BLB News

The pitfalls of making a homemade Will


While homemade Wills and Do It Yourself Will kits may appear to be an 'easier', 'timely' and 'cheaper' alternative than instructing a lawyer to draft your Will the recent Victorian Supreme Court case of Re Hely; Application by Arbuthnot & Donaghue [2018] is a reminder of some of the pitfalls which may arise when a homemade Will has been prepared. Elizabeth Wang outlines some issues.

Related party loan to SMSF - when is a loan not a loan?


John is the sole member of his SMSF and is the sole director of the fund's corporate trustee. After seeking financial and tax advice on the benefits of owning a property in his SMSF, John decides to sell his investment property valued at $1m to his SMSF. As his SMSF's available balance is $200k short of the market value, he will enter into a contract with the SMSF for a loan of $200k to fund its purchase using a limited recourse borrowing arrangement. In lieu of paying the loan amount to the SMSF, he received $800k as the vendor from the SMSF on settlement, the $1m sale price less his 'loan' of $200k to the fund. Jeff Song explains.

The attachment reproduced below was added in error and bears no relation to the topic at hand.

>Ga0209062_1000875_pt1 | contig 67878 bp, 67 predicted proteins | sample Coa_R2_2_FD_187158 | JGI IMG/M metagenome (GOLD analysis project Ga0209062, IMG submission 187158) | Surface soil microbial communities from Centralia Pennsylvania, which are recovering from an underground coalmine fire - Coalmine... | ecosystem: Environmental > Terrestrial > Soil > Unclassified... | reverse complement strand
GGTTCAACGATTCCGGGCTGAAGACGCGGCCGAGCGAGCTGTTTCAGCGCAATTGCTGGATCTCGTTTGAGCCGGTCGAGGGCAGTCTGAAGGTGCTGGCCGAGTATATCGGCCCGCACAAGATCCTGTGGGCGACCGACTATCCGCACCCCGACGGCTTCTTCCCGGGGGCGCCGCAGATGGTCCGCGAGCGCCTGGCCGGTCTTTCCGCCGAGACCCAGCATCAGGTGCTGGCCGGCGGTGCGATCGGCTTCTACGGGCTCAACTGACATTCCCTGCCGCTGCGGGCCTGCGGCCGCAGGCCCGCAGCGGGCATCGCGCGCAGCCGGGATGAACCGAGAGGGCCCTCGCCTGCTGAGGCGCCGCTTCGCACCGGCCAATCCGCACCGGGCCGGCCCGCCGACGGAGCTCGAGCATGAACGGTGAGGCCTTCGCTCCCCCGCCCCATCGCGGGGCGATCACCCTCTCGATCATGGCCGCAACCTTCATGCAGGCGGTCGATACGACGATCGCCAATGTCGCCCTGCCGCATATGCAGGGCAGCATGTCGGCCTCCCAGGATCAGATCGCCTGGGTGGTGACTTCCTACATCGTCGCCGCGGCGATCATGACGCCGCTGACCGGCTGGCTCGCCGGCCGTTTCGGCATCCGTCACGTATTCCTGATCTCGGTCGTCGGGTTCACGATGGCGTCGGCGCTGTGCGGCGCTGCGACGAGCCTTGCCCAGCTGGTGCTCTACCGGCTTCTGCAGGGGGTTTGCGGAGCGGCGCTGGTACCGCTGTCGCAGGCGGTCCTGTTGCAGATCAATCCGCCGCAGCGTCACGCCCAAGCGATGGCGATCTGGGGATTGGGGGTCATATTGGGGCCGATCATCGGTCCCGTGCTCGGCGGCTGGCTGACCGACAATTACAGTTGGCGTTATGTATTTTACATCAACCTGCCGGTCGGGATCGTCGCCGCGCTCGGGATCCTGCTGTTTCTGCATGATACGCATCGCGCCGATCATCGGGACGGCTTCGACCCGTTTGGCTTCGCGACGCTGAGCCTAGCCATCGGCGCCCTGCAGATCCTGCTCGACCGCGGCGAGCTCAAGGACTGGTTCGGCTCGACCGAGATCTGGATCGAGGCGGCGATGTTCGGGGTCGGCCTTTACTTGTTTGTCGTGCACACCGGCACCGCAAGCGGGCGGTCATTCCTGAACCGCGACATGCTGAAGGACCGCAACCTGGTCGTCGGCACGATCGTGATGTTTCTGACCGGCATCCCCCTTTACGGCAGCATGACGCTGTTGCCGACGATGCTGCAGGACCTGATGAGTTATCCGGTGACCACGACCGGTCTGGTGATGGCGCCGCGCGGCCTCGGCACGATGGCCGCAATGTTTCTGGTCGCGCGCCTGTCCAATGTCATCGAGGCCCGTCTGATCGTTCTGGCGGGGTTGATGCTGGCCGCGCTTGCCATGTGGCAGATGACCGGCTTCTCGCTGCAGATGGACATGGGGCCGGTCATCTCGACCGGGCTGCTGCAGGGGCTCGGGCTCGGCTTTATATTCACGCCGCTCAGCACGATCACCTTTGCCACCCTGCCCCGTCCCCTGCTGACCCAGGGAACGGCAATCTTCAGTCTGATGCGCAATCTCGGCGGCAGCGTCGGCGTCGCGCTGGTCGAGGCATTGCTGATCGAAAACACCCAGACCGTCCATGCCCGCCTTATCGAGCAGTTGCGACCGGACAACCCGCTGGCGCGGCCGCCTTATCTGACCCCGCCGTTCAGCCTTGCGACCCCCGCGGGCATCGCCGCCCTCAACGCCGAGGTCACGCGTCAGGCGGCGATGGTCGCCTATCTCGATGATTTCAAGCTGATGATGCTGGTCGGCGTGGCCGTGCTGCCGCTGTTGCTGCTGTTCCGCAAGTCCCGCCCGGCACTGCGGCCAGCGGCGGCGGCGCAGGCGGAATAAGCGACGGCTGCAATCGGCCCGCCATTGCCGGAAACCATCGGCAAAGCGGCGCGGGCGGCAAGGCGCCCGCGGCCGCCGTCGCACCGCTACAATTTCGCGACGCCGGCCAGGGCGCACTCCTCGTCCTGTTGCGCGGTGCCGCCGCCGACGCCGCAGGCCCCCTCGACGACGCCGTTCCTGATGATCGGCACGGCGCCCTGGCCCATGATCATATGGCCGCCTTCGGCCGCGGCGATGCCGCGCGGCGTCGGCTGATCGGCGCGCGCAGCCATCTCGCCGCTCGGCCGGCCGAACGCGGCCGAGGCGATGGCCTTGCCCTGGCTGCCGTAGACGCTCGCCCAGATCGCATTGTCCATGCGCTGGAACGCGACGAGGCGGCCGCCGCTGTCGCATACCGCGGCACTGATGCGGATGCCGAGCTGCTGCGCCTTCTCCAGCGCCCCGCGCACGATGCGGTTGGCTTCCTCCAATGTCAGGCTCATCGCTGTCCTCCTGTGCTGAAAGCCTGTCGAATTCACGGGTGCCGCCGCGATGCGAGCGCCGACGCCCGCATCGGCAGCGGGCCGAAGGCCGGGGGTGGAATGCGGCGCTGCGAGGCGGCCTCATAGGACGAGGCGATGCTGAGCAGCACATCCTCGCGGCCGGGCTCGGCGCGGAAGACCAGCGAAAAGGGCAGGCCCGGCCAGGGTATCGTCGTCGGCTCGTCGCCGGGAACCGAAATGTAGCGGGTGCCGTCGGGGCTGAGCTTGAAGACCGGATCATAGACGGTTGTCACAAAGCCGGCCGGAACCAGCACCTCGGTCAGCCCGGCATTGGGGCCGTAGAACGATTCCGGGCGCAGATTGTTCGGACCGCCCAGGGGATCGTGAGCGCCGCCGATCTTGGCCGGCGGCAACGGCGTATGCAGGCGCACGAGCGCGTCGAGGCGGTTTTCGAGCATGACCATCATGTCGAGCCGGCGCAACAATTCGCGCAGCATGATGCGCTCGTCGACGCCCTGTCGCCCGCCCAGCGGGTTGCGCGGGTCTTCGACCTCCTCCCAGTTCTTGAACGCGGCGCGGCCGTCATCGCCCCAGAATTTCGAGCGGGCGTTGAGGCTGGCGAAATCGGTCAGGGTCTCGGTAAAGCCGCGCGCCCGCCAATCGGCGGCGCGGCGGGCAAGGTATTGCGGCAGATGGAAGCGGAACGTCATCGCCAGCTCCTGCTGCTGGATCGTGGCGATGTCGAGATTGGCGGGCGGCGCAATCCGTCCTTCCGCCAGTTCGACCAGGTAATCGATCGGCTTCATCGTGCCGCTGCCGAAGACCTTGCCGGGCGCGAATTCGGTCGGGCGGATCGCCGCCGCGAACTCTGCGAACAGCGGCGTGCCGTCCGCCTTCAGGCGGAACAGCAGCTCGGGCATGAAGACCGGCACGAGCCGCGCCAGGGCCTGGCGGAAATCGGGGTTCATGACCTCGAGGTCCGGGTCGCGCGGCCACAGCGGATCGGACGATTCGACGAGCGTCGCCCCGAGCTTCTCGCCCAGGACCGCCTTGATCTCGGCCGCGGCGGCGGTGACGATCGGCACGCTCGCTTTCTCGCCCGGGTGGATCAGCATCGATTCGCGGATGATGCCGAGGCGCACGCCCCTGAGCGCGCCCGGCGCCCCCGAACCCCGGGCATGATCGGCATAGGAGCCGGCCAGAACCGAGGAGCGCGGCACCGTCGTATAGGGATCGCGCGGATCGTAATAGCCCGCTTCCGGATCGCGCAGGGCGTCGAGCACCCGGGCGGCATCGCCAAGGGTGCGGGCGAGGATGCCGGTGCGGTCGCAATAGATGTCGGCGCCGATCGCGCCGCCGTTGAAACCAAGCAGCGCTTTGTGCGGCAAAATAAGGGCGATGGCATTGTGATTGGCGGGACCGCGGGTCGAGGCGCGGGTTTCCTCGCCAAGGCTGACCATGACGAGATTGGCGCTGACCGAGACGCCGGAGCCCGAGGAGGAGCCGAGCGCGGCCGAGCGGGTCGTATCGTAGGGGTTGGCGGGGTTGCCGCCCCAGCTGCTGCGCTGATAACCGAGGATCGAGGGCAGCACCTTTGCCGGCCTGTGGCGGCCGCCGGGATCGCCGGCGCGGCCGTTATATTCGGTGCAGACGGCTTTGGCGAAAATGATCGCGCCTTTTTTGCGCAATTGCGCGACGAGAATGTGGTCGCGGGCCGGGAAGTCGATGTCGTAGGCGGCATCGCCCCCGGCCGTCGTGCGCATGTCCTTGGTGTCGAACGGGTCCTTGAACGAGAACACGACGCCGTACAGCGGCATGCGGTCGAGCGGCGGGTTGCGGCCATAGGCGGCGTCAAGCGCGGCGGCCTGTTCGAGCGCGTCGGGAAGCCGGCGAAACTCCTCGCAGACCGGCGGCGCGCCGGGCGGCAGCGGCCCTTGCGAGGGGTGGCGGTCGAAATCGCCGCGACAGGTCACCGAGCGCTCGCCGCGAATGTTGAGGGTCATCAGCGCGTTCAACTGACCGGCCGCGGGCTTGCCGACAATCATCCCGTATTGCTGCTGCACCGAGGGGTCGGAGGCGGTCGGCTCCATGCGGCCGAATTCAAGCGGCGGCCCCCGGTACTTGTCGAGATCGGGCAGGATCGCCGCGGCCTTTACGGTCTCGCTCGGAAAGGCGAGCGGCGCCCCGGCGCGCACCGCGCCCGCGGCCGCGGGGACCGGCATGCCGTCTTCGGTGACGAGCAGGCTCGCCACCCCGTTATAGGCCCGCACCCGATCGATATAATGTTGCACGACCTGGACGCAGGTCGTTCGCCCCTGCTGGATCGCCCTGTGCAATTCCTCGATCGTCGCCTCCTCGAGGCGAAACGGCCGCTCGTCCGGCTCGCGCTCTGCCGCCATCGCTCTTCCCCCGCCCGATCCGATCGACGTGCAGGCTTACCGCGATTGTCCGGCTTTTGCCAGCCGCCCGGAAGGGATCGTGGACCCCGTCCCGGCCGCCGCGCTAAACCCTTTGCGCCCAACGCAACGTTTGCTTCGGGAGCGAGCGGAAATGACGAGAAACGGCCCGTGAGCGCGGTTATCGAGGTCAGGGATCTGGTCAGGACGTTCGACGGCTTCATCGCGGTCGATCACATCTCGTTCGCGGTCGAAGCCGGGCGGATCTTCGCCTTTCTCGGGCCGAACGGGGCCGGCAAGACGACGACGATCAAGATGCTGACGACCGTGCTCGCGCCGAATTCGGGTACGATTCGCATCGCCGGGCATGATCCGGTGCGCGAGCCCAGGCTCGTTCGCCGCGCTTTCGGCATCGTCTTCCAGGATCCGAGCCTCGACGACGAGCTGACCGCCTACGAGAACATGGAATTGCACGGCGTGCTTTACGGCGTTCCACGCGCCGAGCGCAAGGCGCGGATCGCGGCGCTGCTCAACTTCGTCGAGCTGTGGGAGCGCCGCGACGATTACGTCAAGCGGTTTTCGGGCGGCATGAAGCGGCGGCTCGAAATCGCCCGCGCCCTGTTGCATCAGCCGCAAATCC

Borrowing for your Fund


With the exception of limited recourse borrowing arrangements ('LRBAs'), trustees of a fund are generally prohibited from borrowing money. LRBAs enable trustees to borrow from a third-party or related-party lender to acquire property. The property acquired is held in a separate trust, which is set-up exclusively for this purpose. In the event of default, the rights of the lender are limited to the acquired property alone.

Life's too Serious


She's a translender

Capital Gains Tax Withholding Regime and its application in Self Managed Super


Mary and John purchased a property in NSW using their SMSF in 2012 under a limited recourse borrowing arrangement. Their SMSF has recently repaid the loan and they are now wanting to transfer the property back to their SMSF. Elizabeth Wang discusses.